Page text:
The best policy when collecting seeds is to check your plants often to know when they’re ready to harvest. Find out more about how to spot these signs in our guide to saving different seed types.
Aim to collect seeds on a dry day, when seedheads aren’t dewy or moist. All you need are some sharp secateurs or strong scissors and old envelopes or recycled paper bags. Make sure seeds are throughly dry before storing, and avoid plastic bags, as these can encourage damp. Lastly, label the envelopes with the plant name and date of collection.
Discover 10 garden plants to save seed from, below.
When June-August, as the seed pods turn brown and start to open.
Sow aquilegias now, and save some for a spring sowing.
Use within a year.
When August-September, as soon as you see the seeds starting to fall onto the papery bracts below.
Sow astrantias fresh – they need exposure to cold.
Use In spring, but viability decreases rapidly.
When September-October, as the seeds turn black and free themselves from the cluster when rubbed.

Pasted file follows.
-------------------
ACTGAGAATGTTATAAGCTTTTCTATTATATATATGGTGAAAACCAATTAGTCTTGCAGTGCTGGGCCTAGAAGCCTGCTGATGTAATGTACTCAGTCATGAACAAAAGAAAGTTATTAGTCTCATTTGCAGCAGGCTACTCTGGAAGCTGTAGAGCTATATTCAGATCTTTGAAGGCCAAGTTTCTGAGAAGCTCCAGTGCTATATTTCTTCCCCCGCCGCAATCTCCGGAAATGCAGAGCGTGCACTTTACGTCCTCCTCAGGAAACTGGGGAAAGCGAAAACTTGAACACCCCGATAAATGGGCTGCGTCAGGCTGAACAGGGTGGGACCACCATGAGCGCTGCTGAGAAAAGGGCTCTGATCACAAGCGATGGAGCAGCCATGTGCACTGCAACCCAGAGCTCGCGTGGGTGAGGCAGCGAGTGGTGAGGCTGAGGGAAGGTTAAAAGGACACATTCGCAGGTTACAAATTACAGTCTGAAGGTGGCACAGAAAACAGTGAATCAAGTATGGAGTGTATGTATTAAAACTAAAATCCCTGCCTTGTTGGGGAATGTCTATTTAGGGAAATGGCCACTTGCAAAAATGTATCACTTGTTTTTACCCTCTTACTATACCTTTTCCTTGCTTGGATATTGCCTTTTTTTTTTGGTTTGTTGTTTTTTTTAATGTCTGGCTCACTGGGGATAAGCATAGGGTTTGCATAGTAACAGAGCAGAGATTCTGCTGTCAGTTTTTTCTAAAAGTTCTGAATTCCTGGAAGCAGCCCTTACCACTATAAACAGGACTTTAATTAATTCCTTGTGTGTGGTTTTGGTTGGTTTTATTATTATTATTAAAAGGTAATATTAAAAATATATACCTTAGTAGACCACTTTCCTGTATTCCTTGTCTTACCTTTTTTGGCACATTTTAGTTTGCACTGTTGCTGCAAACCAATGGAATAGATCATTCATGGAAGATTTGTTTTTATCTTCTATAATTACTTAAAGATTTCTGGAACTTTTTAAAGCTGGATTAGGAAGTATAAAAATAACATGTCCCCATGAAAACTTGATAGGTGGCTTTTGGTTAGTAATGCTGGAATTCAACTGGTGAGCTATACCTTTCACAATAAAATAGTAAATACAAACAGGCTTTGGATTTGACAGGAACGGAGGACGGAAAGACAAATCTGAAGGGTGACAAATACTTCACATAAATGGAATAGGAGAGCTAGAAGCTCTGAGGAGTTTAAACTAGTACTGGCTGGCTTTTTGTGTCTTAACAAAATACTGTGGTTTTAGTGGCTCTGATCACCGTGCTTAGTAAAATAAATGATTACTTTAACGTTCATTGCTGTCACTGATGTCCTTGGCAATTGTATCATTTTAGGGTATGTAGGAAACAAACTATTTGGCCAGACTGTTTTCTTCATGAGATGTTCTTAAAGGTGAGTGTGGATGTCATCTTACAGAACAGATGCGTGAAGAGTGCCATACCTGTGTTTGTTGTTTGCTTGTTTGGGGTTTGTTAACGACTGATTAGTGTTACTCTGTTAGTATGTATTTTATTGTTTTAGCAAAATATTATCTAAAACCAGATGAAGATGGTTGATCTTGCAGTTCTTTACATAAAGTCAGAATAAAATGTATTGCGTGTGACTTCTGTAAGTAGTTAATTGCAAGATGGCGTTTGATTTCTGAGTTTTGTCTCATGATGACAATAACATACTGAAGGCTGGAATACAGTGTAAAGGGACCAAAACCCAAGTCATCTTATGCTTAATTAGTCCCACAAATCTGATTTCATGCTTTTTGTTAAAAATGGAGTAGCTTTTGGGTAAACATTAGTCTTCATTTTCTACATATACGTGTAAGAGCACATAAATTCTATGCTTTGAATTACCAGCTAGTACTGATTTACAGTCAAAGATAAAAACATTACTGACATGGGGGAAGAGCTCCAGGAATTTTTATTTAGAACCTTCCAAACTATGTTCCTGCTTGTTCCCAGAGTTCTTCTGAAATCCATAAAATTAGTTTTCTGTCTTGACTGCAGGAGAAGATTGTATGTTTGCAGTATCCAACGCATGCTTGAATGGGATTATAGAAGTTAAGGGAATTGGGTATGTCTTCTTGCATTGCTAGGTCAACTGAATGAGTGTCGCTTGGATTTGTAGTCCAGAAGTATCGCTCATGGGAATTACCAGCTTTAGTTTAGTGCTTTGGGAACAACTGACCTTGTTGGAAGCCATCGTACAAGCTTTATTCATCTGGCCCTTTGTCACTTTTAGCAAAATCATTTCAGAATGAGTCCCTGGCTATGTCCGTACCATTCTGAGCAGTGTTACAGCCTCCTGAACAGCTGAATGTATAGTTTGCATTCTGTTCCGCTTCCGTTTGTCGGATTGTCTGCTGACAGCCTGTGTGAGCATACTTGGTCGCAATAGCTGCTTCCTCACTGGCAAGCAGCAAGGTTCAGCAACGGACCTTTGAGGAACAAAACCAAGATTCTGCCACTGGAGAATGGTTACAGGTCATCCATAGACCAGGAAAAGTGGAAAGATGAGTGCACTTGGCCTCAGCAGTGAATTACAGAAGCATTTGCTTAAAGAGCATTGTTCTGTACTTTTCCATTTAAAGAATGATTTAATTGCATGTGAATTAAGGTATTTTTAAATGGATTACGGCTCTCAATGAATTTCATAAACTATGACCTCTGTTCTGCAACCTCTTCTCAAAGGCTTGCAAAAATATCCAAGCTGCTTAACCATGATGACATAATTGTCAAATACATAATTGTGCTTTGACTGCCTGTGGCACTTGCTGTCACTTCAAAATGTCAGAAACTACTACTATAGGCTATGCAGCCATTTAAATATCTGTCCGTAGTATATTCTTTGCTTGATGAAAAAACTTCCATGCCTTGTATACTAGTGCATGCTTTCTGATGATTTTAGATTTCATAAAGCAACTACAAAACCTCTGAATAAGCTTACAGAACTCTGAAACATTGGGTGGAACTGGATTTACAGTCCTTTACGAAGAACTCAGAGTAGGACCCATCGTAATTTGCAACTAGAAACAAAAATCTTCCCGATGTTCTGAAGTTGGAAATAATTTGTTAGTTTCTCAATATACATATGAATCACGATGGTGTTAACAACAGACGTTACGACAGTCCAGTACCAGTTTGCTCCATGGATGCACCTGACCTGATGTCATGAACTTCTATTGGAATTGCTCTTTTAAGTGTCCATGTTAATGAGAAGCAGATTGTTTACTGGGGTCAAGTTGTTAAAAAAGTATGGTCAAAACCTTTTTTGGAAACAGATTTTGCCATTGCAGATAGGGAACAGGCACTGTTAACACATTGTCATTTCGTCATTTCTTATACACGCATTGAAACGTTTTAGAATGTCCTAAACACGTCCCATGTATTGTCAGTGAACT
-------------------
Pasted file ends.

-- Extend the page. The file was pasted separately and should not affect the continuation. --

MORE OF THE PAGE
Sow the following spring.
Use Cosmos seeds usually last two to three years.
When July, as the pods burst and when the seeds are black and shiny. Only species come ‘true to type’.
Sow hemerocallis following spring.
Use Seeds store well for one year.
When July-August, when the seed cases are papery and the seeds inside are black.
Use The seeds will keep for a few years.
When July-September, as the seeds start to turn brown.
Sow straight away, if you can give the resulting young plants winter protection.
Use orlaya seeds immediately, as they lose viability fast.
When August-September, as the seeds begin to turn brown, but before they begin to shrivel.
Sow Best germination is from fresh pimpinella seeds.
Use Seeds can be stored for a season.
When August-October, as the seedhead changes colour and individual seeds begin to free themselves.
Sow The following spring.
Used scabious seeds should store well for several years.
When September-October. Leave a few flowers to dry on the plant, then rub the entire cluster to release the seeds.
Sow Spring in the following year, indoors or outdoors.
Use Zinnia seeds usually last a year or two.
Storing your seeds
As well as using paper envelopes, you can also use small cardboard boxes, such as shoe boxes, to store large seedheads, but don’t close the lid until the seeds are properly dry. Keep your envelopes of seeds in airtight tins or jars, or hang the bags up in a cool, dry place with good air circulation, out of direct sunlight.